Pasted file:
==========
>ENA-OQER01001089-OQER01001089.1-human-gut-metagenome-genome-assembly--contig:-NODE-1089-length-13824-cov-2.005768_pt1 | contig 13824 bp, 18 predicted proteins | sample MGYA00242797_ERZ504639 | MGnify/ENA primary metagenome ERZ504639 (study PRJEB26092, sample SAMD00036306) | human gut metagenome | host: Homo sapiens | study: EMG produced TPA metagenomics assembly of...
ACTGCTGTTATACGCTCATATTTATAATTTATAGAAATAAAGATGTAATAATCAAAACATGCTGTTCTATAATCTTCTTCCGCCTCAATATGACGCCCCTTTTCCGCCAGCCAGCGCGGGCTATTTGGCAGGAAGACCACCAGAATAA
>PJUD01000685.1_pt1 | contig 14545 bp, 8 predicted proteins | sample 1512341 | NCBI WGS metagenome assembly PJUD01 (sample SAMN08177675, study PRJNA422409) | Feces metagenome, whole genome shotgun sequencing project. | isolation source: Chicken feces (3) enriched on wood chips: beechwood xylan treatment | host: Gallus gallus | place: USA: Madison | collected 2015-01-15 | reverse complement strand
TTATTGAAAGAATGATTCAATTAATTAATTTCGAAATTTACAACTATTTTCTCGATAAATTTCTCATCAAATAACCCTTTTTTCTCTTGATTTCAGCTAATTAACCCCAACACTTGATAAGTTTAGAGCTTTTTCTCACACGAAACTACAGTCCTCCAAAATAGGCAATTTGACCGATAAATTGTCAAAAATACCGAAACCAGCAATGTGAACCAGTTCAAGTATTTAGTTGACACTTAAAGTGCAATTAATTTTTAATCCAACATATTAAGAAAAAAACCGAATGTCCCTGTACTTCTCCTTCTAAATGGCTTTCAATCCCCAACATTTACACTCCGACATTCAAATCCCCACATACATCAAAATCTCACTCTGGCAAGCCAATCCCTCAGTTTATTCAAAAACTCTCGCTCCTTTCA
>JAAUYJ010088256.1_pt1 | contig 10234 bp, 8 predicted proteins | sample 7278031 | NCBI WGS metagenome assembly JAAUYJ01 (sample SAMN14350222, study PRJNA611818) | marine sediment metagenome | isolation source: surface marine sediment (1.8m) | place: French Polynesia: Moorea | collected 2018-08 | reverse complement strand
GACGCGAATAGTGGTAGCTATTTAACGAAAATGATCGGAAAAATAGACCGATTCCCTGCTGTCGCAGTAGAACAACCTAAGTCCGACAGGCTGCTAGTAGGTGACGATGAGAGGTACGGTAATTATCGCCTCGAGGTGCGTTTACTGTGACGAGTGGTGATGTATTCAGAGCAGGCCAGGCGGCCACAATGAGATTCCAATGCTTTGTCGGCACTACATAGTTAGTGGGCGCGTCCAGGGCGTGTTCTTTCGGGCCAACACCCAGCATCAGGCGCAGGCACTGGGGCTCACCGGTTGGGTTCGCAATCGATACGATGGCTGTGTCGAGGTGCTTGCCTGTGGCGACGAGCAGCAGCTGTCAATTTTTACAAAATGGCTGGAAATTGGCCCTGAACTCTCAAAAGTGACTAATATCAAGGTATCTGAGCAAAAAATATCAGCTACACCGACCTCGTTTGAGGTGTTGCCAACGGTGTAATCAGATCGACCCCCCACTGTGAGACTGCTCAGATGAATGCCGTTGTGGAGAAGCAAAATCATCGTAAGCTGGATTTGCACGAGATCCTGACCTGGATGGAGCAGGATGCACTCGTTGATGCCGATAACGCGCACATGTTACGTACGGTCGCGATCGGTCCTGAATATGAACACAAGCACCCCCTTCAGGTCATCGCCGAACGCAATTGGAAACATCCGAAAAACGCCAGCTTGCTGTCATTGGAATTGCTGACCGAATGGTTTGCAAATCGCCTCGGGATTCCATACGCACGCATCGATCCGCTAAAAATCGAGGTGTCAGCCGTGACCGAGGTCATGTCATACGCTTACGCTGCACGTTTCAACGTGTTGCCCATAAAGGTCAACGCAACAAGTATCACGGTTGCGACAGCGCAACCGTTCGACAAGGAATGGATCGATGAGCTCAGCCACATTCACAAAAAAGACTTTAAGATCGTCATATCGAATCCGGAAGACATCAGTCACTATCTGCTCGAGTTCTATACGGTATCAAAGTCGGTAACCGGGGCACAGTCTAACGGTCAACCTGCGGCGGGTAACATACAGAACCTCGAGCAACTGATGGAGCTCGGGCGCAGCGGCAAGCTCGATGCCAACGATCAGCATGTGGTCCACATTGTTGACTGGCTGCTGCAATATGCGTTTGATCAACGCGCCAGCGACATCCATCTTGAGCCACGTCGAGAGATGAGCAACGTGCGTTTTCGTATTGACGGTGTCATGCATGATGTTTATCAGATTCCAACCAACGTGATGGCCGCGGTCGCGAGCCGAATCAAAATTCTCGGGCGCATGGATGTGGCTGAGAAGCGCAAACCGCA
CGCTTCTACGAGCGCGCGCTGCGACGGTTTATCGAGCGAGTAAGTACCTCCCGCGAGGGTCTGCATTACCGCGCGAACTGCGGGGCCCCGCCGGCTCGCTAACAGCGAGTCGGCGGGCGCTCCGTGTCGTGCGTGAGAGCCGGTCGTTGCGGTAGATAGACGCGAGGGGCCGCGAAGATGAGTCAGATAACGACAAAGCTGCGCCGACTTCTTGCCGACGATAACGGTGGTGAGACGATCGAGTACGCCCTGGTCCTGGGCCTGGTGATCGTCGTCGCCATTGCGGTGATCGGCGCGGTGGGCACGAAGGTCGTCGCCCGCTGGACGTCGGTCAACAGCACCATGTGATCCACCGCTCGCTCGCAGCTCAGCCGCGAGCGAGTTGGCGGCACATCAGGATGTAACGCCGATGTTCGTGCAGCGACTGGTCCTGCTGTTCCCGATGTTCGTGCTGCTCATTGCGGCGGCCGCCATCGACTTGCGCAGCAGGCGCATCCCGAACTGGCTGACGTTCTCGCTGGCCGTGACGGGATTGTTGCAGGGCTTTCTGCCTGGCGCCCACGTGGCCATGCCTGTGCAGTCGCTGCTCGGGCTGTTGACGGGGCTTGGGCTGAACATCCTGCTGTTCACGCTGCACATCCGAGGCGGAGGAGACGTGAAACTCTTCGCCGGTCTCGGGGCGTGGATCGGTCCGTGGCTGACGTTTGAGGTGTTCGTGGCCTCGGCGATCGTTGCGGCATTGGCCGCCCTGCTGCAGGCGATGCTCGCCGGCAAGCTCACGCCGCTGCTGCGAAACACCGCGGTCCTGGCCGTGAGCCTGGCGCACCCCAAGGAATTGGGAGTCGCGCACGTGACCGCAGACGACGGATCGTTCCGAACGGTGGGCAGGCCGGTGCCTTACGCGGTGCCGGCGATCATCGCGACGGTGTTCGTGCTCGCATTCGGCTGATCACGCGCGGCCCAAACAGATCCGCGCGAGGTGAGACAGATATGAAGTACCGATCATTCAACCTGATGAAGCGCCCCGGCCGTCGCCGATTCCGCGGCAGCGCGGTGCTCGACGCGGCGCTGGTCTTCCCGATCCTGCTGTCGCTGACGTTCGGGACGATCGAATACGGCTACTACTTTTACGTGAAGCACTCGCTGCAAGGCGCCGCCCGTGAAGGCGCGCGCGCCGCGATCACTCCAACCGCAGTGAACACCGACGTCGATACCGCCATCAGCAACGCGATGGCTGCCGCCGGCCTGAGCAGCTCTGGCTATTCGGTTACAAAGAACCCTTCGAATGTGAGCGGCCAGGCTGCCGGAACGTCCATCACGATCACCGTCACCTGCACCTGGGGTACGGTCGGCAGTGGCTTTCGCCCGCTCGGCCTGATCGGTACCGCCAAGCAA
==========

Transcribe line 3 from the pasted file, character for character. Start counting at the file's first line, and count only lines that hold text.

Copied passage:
>PJUD01000685.1_pt1 | contig 14545 bp, 8 predicted proteins | sample 1512341 | NCBI WGS metagenome assembly PJUD01 (sample SAMN08177675, study PRJNA422409) | Feces metagenome, whole genome shotgun sequencing project. | isolation source: Chicken feces (3) enriched on wood chips: beechwood xylan treatment | host: Gallus gallus | place: USA: Madison | collected 2015-01-15 | reverse complement strand